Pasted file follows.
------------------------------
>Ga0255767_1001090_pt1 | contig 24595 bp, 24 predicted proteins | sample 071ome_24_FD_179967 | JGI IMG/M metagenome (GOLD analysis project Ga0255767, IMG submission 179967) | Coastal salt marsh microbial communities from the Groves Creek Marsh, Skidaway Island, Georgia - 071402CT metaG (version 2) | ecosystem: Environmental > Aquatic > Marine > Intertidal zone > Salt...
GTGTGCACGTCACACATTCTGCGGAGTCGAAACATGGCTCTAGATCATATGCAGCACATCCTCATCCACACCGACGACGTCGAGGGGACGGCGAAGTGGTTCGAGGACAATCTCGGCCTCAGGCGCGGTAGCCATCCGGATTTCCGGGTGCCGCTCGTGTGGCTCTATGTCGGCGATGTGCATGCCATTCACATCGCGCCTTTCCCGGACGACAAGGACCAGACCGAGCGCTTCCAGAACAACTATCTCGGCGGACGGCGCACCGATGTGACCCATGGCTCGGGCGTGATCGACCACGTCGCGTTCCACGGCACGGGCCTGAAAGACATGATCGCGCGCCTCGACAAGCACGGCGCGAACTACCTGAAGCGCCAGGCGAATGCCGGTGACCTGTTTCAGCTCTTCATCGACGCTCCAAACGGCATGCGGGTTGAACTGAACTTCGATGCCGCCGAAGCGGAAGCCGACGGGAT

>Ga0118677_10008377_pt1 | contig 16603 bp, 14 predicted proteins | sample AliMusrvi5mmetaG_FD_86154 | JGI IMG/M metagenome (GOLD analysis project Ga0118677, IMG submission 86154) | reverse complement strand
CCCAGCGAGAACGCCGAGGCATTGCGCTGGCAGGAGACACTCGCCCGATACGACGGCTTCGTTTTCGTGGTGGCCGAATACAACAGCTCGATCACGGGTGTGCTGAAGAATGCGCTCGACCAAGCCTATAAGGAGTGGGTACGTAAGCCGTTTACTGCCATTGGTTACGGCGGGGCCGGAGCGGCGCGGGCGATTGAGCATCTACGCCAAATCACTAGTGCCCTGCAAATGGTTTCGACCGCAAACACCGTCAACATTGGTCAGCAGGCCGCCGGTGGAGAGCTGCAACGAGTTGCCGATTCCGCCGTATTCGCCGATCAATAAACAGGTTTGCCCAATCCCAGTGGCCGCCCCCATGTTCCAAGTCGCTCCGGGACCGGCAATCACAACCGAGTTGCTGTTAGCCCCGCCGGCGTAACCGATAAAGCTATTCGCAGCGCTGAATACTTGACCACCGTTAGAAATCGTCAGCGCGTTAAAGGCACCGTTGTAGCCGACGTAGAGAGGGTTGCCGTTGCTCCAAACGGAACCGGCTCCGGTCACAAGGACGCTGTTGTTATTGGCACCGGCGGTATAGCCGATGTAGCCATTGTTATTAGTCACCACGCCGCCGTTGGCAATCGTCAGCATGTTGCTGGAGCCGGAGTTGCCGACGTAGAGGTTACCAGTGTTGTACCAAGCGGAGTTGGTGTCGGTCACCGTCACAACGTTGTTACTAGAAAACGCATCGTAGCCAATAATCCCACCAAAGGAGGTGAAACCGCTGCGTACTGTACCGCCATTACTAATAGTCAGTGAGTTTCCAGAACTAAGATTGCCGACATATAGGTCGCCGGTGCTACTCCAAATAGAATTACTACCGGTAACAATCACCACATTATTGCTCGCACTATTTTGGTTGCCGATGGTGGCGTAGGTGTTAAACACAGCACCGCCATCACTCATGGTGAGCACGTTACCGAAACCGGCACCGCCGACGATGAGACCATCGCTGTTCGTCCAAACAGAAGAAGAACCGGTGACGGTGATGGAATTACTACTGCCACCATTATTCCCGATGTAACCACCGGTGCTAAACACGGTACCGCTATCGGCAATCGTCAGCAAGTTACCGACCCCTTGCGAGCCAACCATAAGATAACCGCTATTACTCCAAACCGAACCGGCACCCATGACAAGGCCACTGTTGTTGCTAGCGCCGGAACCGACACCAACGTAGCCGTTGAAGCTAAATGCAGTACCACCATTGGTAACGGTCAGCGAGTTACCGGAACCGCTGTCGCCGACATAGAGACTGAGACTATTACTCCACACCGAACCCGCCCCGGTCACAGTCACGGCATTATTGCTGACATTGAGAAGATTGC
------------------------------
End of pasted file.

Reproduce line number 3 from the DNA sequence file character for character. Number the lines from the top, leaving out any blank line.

>Ga0118677_10008377_pt1 | contig 16603 bp, 14 predicted proteins | sample AliMusrvi5mmetaG_FD_86154 | JGI IMG/M metagenome (GOLD analysis project Ga0118677, IMG submission 86154) | reverse complement strand